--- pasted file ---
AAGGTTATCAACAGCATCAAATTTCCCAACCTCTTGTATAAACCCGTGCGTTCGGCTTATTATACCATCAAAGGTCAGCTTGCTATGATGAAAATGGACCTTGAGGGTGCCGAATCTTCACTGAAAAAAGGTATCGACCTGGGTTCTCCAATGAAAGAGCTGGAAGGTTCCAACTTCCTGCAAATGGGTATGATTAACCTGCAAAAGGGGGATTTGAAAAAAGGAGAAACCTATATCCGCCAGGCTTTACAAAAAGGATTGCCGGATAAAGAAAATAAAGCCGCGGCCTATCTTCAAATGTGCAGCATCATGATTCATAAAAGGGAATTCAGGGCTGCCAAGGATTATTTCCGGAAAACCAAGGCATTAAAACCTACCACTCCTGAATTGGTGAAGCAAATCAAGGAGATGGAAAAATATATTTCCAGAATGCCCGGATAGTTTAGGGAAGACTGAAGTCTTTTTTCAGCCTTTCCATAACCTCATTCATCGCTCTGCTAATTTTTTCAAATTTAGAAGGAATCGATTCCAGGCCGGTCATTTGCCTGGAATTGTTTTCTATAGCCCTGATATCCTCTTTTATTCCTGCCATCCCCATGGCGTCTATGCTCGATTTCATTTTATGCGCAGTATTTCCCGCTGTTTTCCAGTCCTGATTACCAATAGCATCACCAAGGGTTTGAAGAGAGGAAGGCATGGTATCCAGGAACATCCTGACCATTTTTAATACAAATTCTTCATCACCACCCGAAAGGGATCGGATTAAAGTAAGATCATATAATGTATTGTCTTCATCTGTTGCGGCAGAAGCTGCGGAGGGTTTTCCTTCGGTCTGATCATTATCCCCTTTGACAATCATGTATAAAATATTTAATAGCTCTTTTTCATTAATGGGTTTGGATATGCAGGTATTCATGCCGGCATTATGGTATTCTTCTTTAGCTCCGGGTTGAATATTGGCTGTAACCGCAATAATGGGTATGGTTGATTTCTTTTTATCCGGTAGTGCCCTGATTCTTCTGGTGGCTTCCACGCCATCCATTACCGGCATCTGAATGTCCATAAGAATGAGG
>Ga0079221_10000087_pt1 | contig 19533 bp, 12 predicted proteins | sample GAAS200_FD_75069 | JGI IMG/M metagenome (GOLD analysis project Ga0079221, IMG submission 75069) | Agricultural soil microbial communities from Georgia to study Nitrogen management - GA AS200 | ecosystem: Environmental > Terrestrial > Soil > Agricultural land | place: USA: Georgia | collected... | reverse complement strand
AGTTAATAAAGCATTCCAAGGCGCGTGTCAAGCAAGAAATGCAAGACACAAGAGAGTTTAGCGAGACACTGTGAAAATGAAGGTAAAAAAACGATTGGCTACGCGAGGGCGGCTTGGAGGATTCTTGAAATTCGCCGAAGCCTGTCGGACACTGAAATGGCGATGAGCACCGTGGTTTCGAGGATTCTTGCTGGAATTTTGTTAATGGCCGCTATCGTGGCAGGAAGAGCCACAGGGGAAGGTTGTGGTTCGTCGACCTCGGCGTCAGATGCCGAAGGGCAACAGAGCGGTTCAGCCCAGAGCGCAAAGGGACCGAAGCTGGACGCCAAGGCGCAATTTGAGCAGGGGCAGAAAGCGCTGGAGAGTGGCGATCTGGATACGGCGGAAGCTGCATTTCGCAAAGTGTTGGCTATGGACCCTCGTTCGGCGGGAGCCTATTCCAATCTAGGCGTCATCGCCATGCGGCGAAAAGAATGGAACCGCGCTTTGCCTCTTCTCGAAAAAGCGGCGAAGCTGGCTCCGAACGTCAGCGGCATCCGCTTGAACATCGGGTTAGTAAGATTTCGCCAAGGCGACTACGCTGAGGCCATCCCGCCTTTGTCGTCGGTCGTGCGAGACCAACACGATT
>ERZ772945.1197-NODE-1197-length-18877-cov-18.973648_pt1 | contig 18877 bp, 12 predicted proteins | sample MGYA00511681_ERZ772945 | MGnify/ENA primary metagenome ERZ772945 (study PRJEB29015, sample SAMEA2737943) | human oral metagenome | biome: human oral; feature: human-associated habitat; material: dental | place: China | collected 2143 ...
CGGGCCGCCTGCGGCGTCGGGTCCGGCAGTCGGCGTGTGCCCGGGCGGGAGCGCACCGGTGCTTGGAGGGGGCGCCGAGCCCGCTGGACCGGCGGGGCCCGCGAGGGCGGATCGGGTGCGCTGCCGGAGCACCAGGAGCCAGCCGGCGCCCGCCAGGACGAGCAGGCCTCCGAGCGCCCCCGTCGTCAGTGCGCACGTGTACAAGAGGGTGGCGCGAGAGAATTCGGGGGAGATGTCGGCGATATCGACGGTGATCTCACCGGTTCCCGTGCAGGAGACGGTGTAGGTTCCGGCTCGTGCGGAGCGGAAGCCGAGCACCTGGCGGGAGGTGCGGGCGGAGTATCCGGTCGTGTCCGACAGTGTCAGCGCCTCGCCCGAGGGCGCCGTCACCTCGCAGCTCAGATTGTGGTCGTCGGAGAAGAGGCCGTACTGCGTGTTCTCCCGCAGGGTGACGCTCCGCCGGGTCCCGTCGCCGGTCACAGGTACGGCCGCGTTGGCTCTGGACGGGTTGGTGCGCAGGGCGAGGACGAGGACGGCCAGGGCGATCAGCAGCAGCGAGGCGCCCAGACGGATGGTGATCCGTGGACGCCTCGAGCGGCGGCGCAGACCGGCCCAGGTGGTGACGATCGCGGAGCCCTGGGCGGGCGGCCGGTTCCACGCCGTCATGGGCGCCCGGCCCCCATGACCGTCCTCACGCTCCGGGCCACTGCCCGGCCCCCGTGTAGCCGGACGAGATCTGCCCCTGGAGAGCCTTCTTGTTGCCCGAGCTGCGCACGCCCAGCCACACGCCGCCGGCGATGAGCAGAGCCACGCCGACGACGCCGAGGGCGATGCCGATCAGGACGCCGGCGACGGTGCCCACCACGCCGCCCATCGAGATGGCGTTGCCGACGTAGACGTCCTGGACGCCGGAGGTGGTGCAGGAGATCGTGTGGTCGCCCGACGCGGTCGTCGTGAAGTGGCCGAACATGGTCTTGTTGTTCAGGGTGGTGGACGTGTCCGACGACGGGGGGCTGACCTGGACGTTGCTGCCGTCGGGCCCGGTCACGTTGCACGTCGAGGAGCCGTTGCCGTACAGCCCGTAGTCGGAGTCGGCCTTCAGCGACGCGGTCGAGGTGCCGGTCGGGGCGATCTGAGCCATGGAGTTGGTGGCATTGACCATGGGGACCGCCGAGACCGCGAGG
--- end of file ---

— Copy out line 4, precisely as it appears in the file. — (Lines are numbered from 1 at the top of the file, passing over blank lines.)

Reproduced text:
>ERZ772945.1197-NODE-1197-length-18877-cov-18.973648_pt1 | contig 18877 bp, 12 predicted proteins | sample MGYA00511681_ERZ772945 | MGnify/ENA primary metagenome ERZ772945 (study PRJEB29015, sample SAMEA2737943) | human oral metagenome | biome: human oral; feature: human-associated habitat; material: dental | place: China | collected 2143 ...